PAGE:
Zinc finger (ZnF) proteins are a massive, diverse family of proteins that serve a wide variety of biological functions. Due to their diversity, it is difficult to come up with a simple definition of what unites all ZnF proteins; however, the most common approach is to define them as all small, functional domains that require coordination by at least one zinc ion (Laity et al., 2001). The zinc ion serves to stabilize the integration of the protein itself, and is generally not involved in binding targets. The “finger” refers to the secondary structures (α-helix and β-sheet) that are held together by the Zn ion. Zinc finger containing domains typically serve as interactors, binding DNA, RNA, proteins or small molecules (Laity et al., 2001).
ZnF Protein Families
Cys2His2 was the first domain discovered (also known as Krüppel-type). It was initially discovered as a repeating domain in the IIIA transcription factor in Xenopus laevis (Brown et al., 1985; Miller et al., 1985). IIIA has nine repeats of the 30 amino acids that make up the Cys2His2 domain. Each domain forms a left-handed ββα secondary structure, and coordinates a Zn ion between two cysteines on the β-sheet hairpin and two histidines in the α-helix, hence the name Cys2His2 (Lee et al., 1989). These resides are highly conserved, as well as a general hydrophobic core that allows the helix to form. The other residues can show great sequence diversity (Michael et al., 1992). Cys2His2 zinc fingers that bind DNA tend to have 2-4 tandem domains as part of a larger protein. The residues of the alpha helices form specific contacts with a specific DNA sequence motif by “reading” the nucleotides in major groove of DNA (Elrod-Erickson et al., 1996; Pavletich and Pabo, 1991). Cys2His2 proteins are the biggest group of transcription factors in most species. Non-DNA binding proteins can have much more flexible tertiary structure. Examples of Cys2His2 proteins include the Inhibitor of Apoptosis (IAP) family of proteins and the CTFC transcription factor.
Treble clef fingers are a very diverse group of ZnF protiens both in terms of structure and function. What makes them a family is a shared fold at their core that looks a little like a musical treble clef, especially if you squint (Grishin, 2001). Most treble clef finger motifs have a β hairpin, a variable loop region, a β hairpin, and an α helix. The “knuckle” of the β hairpin and the α helix contain the Cys-x-x-Cys sequence necessary to coordinate the Zn ion. Treble clef fingers often form the core of protein structures, for example the L24E and S14 ribosomal proteins and the RING finger family.
Zinc ribbons are a little less structurally complex than the other two major groups. Zinc ribbons contain two zinc knuckles, often β hairpins, coordinating a zinc ion via a two Cys residures separated by 2-4 other residues on one knuckle, and a Cys-x-x-Cys on the other (Hahn and Roberts, 2000). Examples of zinc ribbon-containing proteins include the basal transcription factors TFIIS and TFIIB that for a complex with RNAPII to bind DNA, and the Npl4 nuclear core protein that uses a zinc ribbon to bind ubiquitin (Alam et al., 2004). Cys2His2, treble clef fingers, and zinc ribbons form the majority of zinc fingers, but there are several other smaller groups that don’t fit neatly into these three.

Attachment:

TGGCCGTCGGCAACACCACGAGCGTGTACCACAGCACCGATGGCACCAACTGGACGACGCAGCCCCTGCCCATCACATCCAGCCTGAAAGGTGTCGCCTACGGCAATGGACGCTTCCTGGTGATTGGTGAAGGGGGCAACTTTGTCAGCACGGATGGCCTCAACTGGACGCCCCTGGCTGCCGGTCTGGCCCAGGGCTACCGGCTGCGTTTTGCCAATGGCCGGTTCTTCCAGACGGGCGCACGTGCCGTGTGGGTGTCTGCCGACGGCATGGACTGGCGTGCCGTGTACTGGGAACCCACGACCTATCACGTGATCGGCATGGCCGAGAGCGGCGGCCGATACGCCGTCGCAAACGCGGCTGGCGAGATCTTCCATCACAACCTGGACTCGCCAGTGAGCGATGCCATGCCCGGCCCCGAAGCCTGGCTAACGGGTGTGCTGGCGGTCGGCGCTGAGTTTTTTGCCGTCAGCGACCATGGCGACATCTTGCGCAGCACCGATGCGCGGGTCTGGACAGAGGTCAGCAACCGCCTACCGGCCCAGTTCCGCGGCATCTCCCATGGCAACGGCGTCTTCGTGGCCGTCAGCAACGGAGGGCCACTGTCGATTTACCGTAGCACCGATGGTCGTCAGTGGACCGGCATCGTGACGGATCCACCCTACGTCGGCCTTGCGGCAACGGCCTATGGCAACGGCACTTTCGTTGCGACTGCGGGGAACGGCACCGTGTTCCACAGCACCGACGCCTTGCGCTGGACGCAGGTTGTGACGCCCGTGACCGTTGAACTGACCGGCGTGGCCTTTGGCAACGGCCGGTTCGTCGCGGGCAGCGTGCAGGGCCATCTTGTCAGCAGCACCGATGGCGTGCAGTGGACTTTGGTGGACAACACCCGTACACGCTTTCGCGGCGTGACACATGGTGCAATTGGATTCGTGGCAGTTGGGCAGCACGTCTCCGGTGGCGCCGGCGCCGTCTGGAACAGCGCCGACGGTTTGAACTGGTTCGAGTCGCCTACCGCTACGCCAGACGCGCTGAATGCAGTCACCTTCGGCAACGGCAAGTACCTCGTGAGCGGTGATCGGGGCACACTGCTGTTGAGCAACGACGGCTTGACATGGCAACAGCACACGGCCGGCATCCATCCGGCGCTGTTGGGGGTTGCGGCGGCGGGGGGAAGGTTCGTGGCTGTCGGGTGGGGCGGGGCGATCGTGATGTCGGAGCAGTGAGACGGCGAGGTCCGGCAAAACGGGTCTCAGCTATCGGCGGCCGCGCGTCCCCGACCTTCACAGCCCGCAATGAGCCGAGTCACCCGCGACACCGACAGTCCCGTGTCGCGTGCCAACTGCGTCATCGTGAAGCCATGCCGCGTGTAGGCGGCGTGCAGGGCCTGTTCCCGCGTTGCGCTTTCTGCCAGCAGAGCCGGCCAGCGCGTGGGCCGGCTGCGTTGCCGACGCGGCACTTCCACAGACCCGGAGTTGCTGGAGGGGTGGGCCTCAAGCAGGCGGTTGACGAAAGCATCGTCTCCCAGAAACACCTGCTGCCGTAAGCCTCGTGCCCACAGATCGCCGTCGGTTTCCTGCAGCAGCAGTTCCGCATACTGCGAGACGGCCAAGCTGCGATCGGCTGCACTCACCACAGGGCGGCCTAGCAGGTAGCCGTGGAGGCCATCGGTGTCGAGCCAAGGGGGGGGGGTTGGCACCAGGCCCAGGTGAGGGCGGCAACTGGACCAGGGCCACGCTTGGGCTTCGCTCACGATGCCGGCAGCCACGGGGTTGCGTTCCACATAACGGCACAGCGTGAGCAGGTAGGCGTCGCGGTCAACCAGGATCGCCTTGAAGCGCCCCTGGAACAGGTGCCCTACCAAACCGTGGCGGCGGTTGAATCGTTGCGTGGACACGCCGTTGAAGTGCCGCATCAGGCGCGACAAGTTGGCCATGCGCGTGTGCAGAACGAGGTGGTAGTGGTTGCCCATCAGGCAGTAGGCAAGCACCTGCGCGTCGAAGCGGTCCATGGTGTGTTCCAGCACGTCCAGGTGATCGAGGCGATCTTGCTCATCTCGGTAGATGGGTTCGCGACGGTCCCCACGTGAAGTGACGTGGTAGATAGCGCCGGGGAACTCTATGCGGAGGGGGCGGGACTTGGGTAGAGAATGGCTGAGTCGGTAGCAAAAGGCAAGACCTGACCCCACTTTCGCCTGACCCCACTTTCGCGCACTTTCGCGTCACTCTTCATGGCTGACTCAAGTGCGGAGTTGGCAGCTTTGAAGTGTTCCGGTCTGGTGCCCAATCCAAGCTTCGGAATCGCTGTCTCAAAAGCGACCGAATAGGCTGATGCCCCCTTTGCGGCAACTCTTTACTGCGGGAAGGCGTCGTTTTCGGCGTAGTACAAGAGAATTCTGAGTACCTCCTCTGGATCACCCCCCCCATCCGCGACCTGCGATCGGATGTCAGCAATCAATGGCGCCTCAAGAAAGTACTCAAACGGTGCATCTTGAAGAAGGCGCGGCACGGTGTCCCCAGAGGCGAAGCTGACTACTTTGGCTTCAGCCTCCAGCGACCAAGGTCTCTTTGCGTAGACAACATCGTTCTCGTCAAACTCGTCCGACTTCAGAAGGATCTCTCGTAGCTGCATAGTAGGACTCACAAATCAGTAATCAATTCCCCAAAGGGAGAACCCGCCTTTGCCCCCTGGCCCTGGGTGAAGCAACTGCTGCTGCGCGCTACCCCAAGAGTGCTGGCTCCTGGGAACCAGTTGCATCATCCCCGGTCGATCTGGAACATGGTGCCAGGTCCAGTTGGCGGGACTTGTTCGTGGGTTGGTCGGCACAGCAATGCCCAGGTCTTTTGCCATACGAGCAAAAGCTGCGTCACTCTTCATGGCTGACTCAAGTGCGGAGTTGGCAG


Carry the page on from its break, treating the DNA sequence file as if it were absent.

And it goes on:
Practical Uses for Zinc Finger Proteins
As soon as the specificity of ZnF proteins was understood, the idea of creating synthetic ZnF proteins became the focus of many biotech companies. Cys2His2 motifs each recognize a specific nucleotide triplet depending on the residues on their α helix. This was thought to form a simple code that could be used to recognize very specific DNA sequences by engineering specific ZnF motifs in tandem within a protein. Another domain of the protein could then serve some desired biological function once the ZnF bound the target sequence. For example, cutting at one specific point in the genome and inserting a transgenic element. But alas, it was not so simple. ZnF recognition residues also have cross-recognition to adjacent elements, thus each motif must be chosen in the context of those around it. These issues have now largely been addressed (Urnov et al., 2010). Custom ZnF proteins are now available for researchers to address their own questions. Weather this technology will become appealing enough to replace more trusted methods remains to be seen.
Zinc Finger Protein Additional Reading
This paper has laid the foundation for our current classification and understanding of ZnF structure. It was responsible for bringing together proteins that were not previously understood to be zinc fingers.
This is an older review, but it gives a good overview of the discovery and classification of ZnF proteins, especially Cys2His2.
This review gives a lot of great info on how synthetic ZnF proteins can be generated and goes over their potential uses.
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- Urnov, F.D., Rebar, E.J., Holmes, M.C., Zhang, H.S., and Gregory, P.D. (2010). Genome editing with engineered zinc finger nucleases. Nat. Rev. Genet. 11, 636-646.